Flat thinner SS lower pressure H2 tanks, mounted under the floors, in the same place as the BEV battery banks, would be another commonality advantage.

HEV, PHEV, BEV and/or FCEV would become options for end users to choose.

Henry Gibson

Yes, everyone with money and resources to waste should drive a fuel cell vehicle, and they should realize that they are part of the socialism much denounced in the present US election. ..HG..


Reality intrudes into the hydrogen fantasy.  Without hydrogen, the FC Clarity is a boat anchor.  Adding BEV and PHEV versions broadens the appeal hugely.

Big question:  will Honda offer Supercharger compatibility, or will the EV be limited to 50 kW?  That could also be a factor in the appeal.


Is the brain fart clearing from there heads? Maybe, maybe it's just a PR stunt too.


They've been faking the hydrogen thing to keep the Japanese gov't happy as long as they could. But at the end of the day, they'll have to bow to reality or get left behind.

We all KNEW Honda were doing electrics behind the scenes. We all KNOW Toyota is too.

The question is how long will Toyota insist the sky is pink with green stripes...just because they think they can insist on it long enough and we'll all suddenly say: "Wow, Toyota is right...the sky really is pink with green stripes!".


Toyota did not reach First Place, with 5 cars in the first 10 places, with 315,000+ miles capabilities by making foolish decisions?

We will trade-in one of our excellent Toyota HEV for a Mirai as soon as (clean H2 from surplus Hydro) stations are installed.

Our low Km 41 mpg Camry Hybrids, with their 315,000 miles/500,000 KM capability, have a very high resale value, specially for local taxis.


Harvey, IBM didn't get to be IBM by making stupid decisions. But I was there when we refused the rights to some software for the PC when Bill Gates tried to sell it to us.

Don't make the mistake of thinking that big companies are infallible. They make MANY stupid decisions. They make industry changing stupid decisions.

I never understand why people think that some big company is not capable of betting wrong in a big way. Toyota has clearly bet wrong here. The question is whether they'll admit it soon enough to avoid a long term problem in market share. In 10 years, EVs will be a big part of who's growing and who's not. Right now Toyota is on headed towards the wrong side of history.


Toyota was the first to diversity from ICEVs to HEVs (with great success and still growing)

The next diversification should be with PHEVs with more e-range. They are coming as soon as batteries have evolved.

Almost simultaneously, Toyota is slowly diversifying into FCEVs. It took almost 10 years for their HEVs to pick up speed. The same may happen with FCEVs.

Toyota has delayed BEVs until higher performance, lower cost batteries become available, (by 2020 or so?)

By 2020 or so, Toyota may may as smart as Honda and use a common platform for all 4 technologies. The final technology will be up to the end users to choose.


#denial It's not just a river in Egypt. :)

Harvey, how long do you reckon it will be until there are RE H2 stations near where you live and you are driving that Mirai?


Around 2020 or so!


Unless somebody comes out with an equivalent size 500 KM all weather BEV for the same price?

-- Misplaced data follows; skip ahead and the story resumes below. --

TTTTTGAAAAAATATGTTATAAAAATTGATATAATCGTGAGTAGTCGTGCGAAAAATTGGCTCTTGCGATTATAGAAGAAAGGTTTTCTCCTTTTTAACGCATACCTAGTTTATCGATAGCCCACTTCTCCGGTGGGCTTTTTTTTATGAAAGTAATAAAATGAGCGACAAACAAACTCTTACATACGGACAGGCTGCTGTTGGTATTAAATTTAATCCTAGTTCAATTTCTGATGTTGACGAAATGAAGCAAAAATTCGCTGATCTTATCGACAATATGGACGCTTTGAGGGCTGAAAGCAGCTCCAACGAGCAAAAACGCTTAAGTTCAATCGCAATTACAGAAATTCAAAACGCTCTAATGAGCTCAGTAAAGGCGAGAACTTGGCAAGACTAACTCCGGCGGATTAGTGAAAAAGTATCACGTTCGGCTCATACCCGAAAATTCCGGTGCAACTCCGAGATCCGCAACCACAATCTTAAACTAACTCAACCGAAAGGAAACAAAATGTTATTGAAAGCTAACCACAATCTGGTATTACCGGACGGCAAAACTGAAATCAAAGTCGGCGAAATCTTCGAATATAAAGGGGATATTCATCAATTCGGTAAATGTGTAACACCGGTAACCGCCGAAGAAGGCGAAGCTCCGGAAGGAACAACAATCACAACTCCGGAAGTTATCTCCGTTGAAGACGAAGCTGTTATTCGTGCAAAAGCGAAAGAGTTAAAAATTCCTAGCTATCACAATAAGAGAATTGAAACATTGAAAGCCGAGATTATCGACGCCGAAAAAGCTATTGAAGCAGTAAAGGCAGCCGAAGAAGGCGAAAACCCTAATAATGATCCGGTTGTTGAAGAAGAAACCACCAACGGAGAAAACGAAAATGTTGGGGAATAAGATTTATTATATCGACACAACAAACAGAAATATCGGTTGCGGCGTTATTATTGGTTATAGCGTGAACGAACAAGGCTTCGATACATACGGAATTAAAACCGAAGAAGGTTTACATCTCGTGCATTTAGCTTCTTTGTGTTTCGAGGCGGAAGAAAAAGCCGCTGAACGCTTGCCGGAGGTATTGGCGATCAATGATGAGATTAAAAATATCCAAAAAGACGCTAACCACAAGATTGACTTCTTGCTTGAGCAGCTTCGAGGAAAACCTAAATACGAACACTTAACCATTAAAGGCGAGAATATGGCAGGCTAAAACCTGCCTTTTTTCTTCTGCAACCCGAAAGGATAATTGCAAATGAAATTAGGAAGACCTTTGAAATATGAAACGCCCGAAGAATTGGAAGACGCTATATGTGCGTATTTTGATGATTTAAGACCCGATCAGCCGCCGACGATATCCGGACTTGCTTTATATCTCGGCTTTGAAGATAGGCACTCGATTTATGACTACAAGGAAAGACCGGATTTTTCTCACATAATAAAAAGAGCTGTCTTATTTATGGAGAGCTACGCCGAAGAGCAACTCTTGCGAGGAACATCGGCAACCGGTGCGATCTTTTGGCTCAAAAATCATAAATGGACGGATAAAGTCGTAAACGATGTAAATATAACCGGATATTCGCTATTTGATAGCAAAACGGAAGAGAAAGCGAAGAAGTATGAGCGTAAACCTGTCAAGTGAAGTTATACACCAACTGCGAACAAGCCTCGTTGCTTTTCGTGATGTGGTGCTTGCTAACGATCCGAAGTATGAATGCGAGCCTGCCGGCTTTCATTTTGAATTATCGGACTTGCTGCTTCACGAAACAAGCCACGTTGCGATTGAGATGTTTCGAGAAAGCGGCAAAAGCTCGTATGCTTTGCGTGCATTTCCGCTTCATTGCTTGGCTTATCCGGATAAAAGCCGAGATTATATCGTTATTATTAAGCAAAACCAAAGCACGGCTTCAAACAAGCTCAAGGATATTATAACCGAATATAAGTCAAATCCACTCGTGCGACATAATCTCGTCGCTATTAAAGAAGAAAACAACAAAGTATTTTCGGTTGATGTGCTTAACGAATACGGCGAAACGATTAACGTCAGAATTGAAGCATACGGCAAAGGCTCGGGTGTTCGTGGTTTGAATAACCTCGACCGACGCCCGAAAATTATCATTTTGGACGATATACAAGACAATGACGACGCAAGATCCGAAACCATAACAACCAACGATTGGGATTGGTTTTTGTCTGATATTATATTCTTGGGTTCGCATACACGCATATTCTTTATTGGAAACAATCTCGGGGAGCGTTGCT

lol, touché.


Both possibilities would depend on the availability of:

1) Clean H2 stations and/or
2) Ultra quick (under 10 minutes) quick charge stations.

Within 5 Km from our place.

I guess you're fated to pay high prices for H2 then, because under 10 minute charge for >100kWh battery (600kW) will not happen for a passenger car in your lifetime. Nor will cheap hydrogen.


@ e-c-i.c

A compromise may be a PHEV with variable size plug-in battery modules (20 to 50+ kWh) + a variable size FC (40 Kw to 80+ Kw) with appropriate SS H2 tanks.

People with home charging facilities (about 50%) could elect to use more battery modules and smaller FC & H2 tanks.

People without home charging facilities could do the opposite.

No manufacturer is building FC PHEV becuase you get all the problems of H2 and none of the advantages of ICE PHEVs.

Until there is widespread infrastructure, H2 is just a science project. In a few years, there will be enough infrastructure to gauge true consumer demand.


The number of main and sub H2 stations is growing so fast that it is difficult to obtain an exact up-to-date count. Somebody should have a site to keep count?

USA's west coast and many EU countries will soon have a thin H2 station network.

The other 47 States will follow by 2018/2022.

H2 price should start to drop soon.

The number of FCEVs from 6+ manufacturers will also rise quickly but we may have to wait till 2020/2022 or so for a wider choice.

HD> The number of main and sub H2 stations is growing so fast that it is difficult to obtain an exact up-to-date count. Somebody should have a site to keep count?

Harvey, sometimes your wit is so sly I'm not really sure if you're trying to be funny.

Currently 10 publicly available H2 stations in North America.

Several sites up already, including Department of Energy and California Fuel Cell Partnership to cite only two.

Don't hold your breath on H2 price dropping soon. You'll turn blue, man. Really, don't.


Come 2020, e-c-i-c will be surprised at the number and growth rate of main and sub H2 stations in many EU countries, Japan, BC Canada and USA's West Coast States.

Small H2 hub stations may be as simple as H2 carrier trailers/trucks with appropriate hoses and H2 volume meters. Two H2 trailers per substation would do the job for an early thin H2 network. Local H2 tanks + compressors can be added on an as required basis.


It would take 15 trucks carrying compressed H2 to serve the same number of vehicles which can be served by a single gasoline tanker.  EVs are served by wires already in place, with no traffic at all.

Harvey, if we'll see an H2 station in 2020, it needs to be in finance and permitting now. The sites that report such things, like the ones I've mentioned earlier and CEC, hold no surprises.

Toyota pulled Mirai off sale despite deploying tube trailer dispensing stations. Apparently purchasers of a $60,000 automobile were expecting a something a little.. nicer, as well as more of them.

Nothing screams "rinky-dink" and "not ready for prime time" and "temporary" more than tube trailers sited tenuously at auto dealer lots for refueling infrastructure.

Compare the customer experience to Tesla Superchargers located at malls, restaurants, convenient and strategically located freeway off-ramps and available self-serve 24/7.

Hydrogen proponents, when you've got to limbo to make your case, it's time to reassess the situation.